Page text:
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CELL-TYPE MAPPING

Discovering neuronal diversity in the brain

With the Inscopix miniature microscope platform, researchers can precisely map the functions of the brain onto discreet groups of neurons in a region or discover finer subtypes within seemingly homogeneous populations by monitoring the responsiveness of individual constituent neurons during different brain states, stimuli, and behaviors.

RESEARCH  HIGHLIGHT

Identifying functional subtypes in the GABAergic neuronal population of the lateral hypothalamus

The lateral hypothalamus (LH) is involved in diverse behaviors required for survival, from feeding to temperature regulation. Dr. Garret Stuber (UNC) and colleagues employed  nVista to selectively image calcium dynamics in hundreds of LH neurons that express the neurotransmitter GABA. They demonstrated that this molecularly-defined neuronal population is actually comprised of distinct subtypes that encode either appetitive or feeding behavior, and solved a long-standing question in neuroscience.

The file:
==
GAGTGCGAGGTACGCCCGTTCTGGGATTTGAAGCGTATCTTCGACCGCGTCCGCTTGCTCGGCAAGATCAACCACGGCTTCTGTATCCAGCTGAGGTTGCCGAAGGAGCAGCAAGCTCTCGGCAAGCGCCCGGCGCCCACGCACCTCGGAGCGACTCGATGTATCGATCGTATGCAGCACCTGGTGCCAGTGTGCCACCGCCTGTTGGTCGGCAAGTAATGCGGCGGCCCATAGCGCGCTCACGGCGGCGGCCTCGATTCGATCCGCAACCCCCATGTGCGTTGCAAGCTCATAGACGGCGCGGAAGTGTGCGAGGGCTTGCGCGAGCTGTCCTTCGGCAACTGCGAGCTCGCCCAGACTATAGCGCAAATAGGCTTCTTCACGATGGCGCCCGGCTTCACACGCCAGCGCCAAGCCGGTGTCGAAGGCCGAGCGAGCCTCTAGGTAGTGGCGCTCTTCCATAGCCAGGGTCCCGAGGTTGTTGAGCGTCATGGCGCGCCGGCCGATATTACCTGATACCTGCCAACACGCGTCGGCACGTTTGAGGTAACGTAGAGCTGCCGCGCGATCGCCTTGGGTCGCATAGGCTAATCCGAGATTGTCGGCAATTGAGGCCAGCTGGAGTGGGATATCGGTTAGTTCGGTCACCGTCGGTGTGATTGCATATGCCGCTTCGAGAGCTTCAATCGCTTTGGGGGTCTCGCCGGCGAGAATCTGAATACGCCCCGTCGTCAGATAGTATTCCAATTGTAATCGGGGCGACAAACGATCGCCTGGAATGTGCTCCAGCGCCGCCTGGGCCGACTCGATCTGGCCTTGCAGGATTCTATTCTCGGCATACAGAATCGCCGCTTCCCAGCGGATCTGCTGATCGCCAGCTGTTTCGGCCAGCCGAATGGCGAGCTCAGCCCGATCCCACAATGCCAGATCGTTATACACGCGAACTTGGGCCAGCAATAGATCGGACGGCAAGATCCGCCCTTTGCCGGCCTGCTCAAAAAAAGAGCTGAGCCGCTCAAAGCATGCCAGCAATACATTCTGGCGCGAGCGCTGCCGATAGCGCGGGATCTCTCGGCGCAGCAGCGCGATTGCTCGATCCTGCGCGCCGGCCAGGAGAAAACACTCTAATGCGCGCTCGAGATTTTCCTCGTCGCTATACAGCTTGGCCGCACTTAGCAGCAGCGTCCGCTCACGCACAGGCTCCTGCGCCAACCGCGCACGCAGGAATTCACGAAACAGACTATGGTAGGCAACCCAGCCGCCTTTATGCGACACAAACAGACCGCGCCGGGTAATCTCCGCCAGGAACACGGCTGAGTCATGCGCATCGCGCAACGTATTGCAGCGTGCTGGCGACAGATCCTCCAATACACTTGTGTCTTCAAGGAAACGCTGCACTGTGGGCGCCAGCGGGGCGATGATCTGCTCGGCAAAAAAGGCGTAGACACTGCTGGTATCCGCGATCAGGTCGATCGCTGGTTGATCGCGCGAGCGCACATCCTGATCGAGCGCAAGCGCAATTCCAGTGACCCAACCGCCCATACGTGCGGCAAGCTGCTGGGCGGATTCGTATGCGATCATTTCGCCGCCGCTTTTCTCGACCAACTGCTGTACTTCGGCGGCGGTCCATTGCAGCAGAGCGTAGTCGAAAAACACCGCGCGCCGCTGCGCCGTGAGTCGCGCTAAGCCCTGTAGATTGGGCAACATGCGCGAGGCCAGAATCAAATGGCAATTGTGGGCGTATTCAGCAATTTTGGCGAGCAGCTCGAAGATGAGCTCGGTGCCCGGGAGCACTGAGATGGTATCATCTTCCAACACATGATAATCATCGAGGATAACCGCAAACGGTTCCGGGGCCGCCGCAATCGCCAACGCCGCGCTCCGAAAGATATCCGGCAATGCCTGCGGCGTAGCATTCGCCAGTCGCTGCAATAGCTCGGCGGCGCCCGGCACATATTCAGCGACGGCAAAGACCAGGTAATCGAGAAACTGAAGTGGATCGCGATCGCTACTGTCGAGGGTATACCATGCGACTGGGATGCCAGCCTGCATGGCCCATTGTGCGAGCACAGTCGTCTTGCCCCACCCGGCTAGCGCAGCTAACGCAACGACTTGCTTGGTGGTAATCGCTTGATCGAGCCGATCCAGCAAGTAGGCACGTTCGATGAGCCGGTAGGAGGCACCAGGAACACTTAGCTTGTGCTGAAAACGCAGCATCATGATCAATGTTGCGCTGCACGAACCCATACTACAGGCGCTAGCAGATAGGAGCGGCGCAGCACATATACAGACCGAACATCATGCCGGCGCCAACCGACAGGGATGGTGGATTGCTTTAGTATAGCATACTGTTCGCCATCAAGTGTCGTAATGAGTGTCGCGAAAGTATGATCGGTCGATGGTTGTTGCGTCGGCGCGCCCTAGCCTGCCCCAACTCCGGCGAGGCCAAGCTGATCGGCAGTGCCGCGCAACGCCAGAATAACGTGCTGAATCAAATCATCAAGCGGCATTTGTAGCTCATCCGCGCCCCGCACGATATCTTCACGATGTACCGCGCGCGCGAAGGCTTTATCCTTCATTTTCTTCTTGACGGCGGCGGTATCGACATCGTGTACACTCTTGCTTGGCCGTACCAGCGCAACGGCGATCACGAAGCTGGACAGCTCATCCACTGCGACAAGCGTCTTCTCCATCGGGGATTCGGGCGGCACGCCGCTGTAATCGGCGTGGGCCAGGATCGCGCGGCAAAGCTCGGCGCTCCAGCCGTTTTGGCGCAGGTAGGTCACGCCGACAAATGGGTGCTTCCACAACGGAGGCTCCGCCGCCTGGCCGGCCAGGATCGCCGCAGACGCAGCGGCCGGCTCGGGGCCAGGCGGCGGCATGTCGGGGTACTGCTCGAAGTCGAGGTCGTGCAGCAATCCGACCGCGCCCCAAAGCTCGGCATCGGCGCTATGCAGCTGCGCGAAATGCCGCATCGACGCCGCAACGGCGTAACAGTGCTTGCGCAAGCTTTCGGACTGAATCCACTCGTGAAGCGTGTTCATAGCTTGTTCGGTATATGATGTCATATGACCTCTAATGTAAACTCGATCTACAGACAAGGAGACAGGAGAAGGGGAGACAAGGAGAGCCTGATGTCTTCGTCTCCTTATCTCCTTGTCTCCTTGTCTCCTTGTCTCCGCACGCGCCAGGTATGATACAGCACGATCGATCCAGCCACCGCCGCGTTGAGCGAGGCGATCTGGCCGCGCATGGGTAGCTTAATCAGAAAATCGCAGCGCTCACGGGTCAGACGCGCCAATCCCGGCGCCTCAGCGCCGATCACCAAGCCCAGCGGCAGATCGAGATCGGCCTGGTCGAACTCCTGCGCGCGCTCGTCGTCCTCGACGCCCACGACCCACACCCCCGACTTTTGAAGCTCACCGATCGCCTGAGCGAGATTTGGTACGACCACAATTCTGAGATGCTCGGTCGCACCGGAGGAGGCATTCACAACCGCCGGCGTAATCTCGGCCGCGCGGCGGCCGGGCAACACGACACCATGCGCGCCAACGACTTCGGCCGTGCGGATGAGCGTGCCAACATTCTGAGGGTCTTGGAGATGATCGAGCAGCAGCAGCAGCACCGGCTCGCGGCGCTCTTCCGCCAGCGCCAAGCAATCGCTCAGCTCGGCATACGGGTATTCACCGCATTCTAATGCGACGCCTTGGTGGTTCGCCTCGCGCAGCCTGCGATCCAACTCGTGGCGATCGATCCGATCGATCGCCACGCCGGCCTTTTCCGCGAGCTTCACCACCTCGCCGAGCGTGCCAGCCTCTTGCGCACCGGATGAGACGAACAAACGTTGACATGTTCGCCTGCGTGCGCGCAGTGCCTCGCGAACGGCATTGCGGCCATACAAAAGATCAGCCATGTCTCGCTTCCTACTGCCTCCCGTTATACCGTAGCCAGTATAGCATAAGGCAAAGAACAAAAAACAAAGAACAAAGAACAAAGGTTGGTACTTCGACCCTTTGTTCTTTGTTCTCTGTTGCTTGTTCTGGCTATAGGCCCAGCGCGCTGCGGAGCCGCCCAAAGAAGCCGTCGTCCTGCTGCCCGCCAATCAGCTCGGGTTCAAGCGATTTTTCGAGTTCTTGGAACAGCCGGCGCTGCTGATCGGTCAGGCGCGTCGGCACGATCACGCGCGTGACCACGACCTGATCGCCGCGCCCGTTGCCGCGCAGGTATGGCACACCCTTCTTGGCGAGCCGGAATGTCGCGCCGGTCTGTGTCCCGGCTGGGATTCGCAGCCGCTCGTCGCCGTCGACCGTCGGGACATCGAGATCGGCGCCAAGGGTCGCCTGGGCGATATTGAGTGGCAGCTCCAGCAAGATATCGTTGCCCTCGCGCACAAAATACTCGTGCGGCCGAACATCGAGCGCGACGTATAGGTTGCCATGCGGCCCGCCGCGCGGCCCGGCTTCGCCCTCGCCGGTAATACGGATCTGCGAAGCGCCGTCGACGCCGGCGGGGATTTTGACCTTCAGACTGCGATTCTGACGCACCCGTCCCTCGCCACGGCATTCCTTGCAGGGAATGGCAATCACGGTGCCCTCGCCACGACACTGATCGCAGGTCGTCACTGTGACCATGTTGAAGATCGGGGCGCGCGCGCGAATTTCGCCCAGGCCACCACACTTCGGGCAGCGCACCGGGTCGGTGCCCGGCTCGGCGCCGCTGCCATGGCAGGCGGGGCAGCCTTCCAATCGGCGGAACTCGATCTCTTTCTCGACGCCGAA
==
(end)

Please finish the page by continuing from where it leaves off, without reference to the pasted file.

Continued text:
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RESEARCH  HIGHLIGHT

nVista deep brain imaging confirms that AgRP neurons transmit a “negative valence” hunger signal

Dr. Scott Sternson (Janelia) and colleagues took advantage of the unmatched optical access provided by nVista when coupled with GRIN lenses, to image hunger-sensing AgRP neurons buried at the very base of the forebrain. nVista imaging provided critical empirical evidence which confirmed their prior behavioral manipulation studies, and showed that activation of AgRP neurons transmits a negative valence signal, an unpleasant feeling that is only eliminated by eating or seeing food.

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RESEARCH  HIGHLIGHT

Functional mapping of prefrontal cortex interneurons
during goal-directed behaviors

The evolutionarily recent prefrontal cortex is the seat of our highest cognitive abilities including decision making and goal-directed behaviors. Dr. Yang Dan (UC Berkeley) and colleagues conducted a detailed characterization of different genetically-defined interneurons by monitoring their activity at single-cell resolution during a goal-directed sensory discrimination task. They found that different types of interneurons controlled different aspects of the task, signaling either sensory stimulus, motor action, or reward and punishment.

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